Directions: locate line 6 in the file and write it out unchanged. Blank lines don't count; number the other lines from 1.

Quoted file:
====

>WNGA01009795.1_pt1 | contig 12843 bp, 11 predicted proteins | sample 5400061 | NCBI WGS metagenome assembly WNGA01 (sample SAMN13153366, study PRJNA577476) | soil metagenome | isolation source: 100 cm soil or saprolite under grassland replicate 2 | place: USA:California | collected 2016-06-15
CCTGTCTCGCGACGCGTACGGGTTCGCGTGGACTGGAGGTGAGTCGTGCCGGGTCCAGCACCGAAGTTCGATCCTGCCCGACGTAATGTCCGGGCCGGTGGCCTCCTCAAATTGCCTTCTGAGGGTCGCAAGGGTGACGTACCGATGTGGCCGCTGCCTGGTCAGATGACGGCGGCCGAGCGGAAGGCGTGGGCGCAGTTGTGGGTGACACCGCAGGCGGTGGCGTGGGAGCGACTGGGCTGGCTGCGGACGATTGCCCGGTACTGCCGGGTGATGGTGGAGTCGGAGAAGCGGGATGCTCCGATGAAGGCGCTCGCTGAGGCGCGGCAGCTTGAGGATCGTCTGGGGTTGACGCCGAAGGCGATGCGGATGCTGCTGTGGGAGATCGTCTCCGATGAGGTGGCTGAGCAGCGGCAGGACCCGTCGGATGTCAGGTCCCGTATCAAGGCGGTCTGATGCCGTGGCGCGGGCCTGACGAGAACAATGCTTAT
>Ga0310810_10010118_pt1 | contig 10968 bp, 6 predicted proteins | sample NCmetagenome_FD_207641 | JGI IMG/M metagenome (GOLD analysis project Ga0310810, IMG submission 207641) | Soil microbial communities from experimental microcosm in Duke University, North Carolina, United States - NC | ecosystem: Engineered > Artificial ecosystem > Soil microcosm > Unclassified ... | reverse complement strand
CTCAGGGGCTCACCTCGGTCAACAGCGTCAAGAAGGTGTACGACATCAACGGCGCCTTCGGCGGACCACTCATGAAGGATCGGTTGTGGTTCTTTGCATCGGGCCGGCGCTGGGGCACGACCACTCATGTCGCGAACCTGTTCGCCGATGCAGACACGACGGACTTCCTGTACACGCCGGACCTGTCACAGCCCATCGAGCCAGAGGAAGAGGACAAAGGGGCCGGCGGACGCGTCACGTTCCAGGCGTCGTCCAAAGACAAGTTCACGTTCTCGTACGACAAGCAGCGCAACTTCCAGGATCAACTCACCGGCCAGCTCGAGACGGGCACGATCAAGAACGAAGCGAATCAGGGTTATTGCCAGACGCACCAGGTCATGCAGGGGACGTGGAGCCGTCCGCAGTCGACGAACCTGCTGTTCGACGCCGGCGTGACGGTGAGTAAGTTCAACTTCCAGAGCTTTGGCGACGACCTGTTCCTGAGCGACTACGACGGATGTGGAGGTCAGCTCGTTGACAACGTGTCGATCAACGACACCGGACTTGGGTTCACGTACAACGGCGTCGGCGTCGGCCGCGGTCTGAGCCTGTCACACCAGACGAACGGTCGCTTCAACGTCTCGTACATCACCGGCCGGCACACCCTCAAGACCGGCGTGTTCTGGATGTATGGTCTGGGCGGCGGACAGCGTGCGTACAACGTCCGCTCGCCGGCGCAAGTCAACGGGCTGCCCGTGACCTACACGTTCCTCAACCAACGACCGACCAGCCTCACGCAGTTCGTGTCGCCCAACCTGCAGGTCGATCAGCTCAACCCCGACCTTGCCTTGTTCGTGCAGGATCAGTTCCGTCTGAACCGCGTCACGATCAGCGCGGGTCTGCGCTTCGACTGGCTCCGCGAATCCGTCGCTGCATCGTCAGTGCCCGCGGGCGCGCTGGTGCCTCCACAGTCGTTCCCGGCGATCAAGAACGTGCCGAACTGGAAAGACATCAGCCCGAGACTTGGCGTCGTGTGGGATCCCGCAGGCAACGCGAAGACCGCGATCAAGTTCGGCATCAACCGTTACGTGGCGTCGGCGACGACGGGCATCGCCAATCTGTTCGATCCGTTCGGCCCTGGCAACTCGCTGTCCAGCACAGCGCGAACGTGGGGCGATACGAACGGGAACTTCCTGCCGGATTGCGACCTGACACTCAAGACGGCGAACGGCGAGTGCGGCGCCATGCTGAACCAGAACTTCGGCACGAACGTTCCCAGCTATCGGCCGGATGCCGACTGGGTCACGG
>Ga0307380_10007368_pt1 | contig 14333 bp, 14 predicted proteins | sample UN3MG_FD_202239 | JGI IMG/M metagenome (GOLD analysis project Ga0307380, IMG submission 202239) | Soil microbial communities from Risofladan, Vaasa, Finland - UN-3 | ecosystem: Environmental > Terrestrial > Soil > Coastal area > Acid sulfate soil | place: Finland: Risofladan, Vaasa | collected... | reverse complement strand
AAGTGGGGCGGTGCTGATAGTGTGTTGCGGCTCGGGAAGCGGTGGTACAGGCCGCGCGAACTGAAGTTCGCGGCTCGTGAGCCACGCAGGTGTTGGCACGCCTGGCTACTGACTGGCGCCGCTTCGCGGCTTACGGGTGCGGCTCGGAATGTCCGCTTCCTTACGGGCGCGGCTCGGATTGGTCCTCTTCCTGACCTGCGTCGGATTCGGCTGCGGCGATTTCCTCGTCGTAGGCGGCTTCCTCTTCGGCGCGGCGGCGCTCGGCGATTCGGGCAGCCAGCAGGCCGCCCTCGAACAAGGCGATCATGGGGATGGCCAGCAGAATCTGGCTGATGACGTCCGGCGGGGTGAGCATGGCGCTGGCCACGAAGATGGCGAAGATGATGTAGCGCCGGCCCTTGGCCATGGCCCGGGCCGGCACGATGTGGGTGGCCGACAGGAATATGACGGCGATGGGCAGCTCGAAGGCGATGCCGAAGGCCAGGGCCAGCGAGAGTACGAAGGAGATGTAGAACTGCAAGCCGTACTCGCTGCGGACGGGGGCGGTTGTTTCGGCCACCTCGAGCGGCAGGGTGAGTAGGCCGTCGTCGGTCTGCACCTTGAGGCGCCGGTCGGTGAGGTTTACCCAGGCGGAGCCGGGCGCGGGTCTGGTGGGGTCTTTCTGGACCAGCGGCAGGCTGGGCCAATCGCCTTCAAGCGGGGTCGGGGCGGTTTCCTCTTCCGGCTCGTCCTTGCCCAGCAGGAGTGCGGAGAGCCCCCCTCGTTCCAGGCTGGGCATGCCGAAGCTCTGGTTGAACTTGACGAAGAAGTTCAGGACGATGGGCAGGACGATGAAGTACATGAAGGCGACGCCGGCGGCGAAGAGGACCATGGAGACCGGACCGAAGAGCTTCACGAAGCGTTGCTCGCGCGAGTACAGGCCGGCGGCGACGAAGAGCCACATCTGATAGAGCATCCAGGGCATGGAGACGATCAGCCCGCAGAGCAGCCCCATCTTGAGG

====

AAGTGGGGCGGTGCTGATAGTGTGTTGCGGCTCGGGAAGCGGTGGTACAGGCCGCGCGAACTGAAGTTCGCGGCTCGTGAGCCACGCAGGTGTTGGCACGCCTGGCTACTGACTGGCGCCGCTTCGCGGCTTACGGGTGCGGCTCGGAATGTCCGCTTCCTTACGGGCGCGGCTCGGATTGGTCCTCTTCCTGACCTGCGTCGGATTCGGCTGCGGCGATTTCCTCGTCGTAGGCGGCTTCCTCTTCGGCGCGGCGGCGCTCGGCGATTCGGGCAGCCAGCAGGCCGCCCTCGAACAAGGCGATCATGGGGATGGCCAGCAGAATCTGGCTGATGACGTCCGGCGGGGTGAGCATGGCGCTGGCCACGAAGATGGCGAAGATGATGTAGCGCCGGCCCTTGGCCATGGCCCGGGCCGGCACGATGTGGGTGGCCGACAGGAATATGACGGCGATGGGCAGCTCGAAGGCGATGCCGAAGGCCAGGGCCAGCGAGAGTACGAAGGAGATGTAGAACTGCAAGCCGTACTCGCTGCGGACGGGGGCGGTTGTTTCGGCCACCTCGAGCGGCAGGGTGAGTAGGCCGTCGTCGGTCTGCACCTTGAGGCGCCGGTCGGTGAGGTTTACCCAGGCGGAGCCGGGCGCGGGTCTGGTGGGGTCTTTCTGGACCAGCGGCAGGCTGGGCCAATCGCCTTCAAGCGGGGTCGGGGCGGTTTCCTCTTCCGGCTCGTCCTTGCCCAGCAGGAGTGCGGAGAGCCCCCCTCGTTCCAGGCTGGGCATGCCGAAGCTCTGGTTGAACTTGACGAAGAAGTTCAGGACGATGGGCAGGACGATGAAGTACATGAAGGCGACGCCGGCGGCGAAGAGGACCATGGAGACCGGACCGAAGAGCTTCACGAAGCGTTGCTCGCGCGAGTACAGGCCGGCGGCGACGAAGAGCCACATCTGATAGAGCATCCAGGGCATGGAGACGATCAGCCCGCAGAGCAGCCCCATCTTGAGG